By: Jon Miller, Hannah Arp and Jared Rosenberg
HAMLIN, NY — The small town of Hamlin will soon be getting a big addition: A 182 foot tall wind turbine on Redman Road. The construction of the turbine is the result of a joint effort between the owners of Brightly Farms; Dean and Betsy Brightly, and Buffalo Renewables.
For the Brightly’s, the construction of the wind turbine is necessary to stay competitive with other states. The higher labor rate for migrant workers in New York means that farms in the state need to find other areas to increase revenue.
“If you go down south the H-2A labor rate in a lot of places is $7 an hour, $8 an hour, but in New York State it’s 13.25 an hour. It’s a huge jump. We’re not getting any more for our produce,” says Betsy Brightly.
The Brightly’s are trying to remain competitive in the agricultural industry by cutting down on their energy costs.
“Right now we operate using coal towers, it’s incredibly pricy.” Said Betsy Brightly. “Recently, we put in some solar panels but that takes up a lot of land. We need that land, so now we are trying to utilize wind towers. We want to go green, we want to be cost-effective and we want to adapt.”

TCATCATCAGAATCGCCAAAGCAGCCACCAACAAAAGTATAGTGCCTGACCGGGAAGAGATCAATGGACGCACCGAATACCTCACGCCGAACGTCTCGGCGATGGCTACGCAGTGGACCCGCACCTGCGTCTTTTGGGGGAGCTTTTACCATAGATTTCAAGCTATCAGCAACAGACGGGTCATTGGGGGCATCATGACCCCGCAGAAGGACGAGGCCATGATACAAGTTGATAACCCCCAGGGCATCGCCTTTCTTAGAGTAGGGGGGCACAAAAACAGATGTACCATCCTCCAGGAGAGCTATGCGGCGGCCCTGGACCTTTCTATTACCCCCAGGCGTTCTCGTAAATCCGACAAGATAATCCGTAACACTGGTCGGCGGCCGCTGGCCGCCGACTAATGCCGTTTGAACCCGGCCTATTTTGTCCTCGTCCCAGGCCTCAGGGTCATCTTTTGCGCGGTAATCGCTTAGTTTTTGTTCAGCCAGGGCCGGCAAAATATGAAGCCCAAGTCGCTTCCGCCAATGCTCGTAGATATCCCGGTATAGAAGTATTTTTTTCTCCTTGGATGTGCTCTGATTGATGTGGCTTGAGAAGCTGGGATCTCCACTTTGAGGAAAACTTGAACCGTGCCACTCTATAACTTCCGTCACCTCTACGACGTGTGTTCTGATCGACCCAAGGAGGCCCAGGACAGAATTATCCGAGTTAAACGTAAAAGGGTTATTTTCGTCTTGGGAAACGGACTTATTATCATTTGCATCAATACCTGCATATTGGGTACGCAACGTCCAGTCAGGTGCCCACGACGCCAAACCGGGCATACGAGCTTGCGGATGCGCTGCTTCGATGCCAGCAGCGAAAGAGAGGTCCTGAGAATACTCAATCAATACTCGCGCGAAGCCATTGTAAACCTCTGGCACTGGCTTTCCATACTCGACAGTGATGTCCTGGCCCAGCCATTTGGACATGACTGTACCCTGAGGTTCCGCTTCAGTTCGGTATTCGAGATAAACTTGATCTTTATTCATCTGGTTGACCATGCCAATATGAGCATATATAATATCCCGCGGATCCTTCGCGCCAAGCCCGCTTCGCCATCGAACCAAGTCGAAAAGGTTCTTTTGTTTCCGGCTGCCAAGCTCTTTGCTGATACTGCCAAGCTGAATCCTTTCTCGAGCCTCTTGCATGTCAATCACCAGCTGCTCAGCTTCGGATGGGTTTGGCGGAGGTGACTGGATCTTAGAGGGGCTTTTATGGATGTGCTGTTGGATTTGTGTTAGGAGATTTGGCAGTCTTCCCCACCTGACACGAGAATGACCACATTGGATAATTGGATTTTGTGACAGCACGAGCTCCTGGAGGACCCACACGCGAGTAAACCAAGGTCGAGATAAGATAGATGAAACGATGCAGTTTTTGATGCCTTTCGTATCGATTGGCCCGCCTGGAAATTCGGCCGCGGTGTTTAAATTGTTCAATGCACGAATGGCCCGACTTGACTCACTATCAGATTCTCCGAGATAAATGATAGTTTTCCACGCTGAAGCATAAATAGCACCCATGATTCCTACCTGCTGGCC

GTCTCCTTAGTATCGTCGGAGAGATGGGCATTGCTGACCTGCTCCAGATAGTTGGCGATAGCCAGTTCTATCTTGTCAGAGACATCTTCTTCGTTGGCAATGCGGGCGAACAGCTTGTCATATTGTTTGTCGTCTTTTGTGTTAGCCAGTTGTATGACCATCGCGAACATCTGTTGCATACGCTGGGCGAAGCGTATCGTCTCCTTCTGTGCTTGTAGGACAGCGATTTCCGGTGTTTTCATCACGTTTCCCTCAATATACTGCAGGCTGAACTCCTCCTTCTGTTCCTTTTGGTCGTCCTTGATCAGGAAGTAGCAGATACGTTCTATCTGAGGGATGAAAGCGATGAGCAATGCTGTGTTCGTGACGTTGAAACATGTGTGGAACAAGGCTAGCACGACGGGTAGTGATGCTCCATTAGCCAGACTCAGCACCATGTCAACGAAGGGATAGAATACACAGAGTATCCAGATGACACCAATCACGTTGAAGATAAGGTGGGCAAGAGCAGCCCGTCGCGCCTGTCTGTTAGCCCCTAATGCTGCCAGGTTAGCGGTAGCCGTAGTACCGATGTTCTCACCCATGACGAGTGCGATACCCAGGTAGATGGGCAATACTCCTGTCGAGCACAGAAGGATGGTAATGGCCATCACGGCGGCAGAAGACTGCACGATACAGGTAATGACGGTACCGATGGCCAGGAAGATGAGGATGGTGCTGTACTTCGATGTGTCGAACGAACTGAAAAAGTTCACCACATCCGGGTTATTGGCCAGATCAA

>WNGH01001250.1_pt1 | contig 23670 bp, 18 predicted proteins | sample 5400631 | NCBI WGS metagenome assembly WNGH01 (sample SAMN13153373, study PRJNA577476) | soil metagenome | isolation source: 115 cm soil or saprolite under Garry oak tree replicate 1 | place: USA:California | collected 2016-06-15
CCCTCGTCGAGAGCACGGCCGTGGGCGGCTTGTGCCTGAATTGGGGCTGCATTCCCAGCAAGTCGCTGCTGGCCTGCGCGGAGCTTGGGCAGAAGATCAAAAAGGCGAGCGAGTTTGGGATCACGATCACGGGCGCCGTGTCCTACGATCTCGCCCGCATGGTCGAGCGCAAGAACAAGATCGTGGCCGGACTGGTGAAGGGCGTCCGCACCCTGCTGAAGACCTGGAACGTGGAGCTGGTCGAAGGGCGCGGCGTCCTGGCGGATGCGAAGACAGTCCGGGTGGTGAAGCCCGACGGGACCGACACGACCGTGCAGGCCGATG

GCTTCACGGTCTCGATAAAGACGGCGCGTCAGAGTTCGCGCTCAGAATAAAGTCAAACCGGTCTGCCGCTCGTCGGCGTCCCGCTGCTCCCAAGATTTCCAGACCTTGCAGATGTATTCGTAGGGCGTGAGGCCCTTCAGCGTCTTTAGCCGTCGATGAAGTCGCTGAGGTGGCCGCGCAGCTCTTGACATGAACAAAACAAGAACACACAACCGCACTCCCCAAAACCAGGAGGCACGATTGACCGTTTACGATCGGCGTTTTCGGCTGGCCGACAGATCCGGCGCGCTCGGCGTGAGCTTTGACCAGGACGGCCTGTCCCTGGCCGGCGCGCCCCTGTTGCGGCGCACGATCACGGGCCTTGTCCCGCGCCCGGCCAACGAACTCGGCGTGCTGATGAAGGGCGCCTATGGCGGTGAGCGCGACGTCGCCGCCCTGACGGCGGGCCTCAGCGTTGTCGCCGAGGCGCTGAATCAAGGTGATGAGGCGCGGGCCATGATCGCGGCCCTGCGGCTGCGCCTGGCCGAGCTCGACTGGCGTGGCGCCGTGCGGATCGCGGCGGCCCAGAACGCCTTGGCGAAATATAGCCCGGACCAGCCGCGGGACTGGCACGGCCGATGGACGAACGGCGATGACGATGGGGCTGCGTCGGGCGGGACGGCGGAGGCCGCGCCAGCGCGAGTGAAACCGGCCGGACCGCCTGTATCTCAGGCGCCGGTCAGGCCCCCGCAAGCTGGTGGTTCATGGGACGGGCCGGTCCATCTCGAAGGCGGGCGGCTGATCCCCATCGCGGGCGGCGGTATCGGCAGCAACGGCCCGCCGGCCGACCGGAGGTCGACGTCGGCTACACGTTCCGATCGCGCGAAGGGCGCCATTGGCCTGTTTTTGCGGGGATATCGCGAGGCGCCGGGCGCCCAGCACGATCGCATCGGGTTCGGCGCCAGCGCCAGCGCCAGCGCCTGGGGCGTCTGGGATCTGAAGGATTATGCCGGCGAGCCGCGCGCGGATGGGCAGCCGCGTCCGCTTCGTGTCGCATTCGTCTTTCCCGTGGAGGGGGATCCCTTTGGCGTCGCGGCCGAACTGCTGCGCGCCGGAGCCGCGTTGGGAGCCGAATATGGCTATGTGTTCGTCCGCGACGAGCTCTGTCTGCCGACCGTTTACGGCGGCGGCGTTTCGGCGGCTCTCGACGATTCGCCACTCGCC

The Brightlys originally had installed solar panels, but soon realized the drawbacks they come with.
“To put up the same amount of power as the wind turbine you need about 4 acres of land. A wind turbine takes up 24 feet of land,” says Betsy Brightly.
Solar panels heavily restrict the farmable land in the area surrounding them. This problem is almost completely avoided by wind turbines as crops can be harvested within 15 feet of the monopole.
“Being a farmer, I don’t want my good land to be used up that way. I could be growing crops on that,” says Dean Brightly.
Engineer and partner at Buffalo Renewables, Padma Kasthurirangan, has been with the
Brightly’s for their entire journey.
“Right now, say their additional charge for electric is about $1,000 per month, but if they go into the next tier it will be another $1,700 per month,” Kasthurirangan said.
There doesn’t seem to be much push back from the town’s zoning board. Concerns from local citizens are just as sparse.
Local Scott Pundt is more concerned with how the windmill will be maintained.
“As long as somebody is held accountable at the end of the day when it has to be fixed,
repaired or torn down…great,” Pundt said, “I think it’s all in the contract with the insurance companies if it breaks down, they will pay to replace it.”
Arthur Buss, another frequent shopper at the Hamlin Tops, is not fond of the aesthetics of wind turbines.
“They should put them on a lake,” Buss said, “they wouldn’t bother anybody but the residents on the lake would complain about it.”
Although “green” power is new to the small town of Hamlin and some people are skeptical of the look and purpose of it, the addition of environmentally conscious innovations are not slowing down.
A public hearing for the windmill will take place on Nov. 18 at the town hall.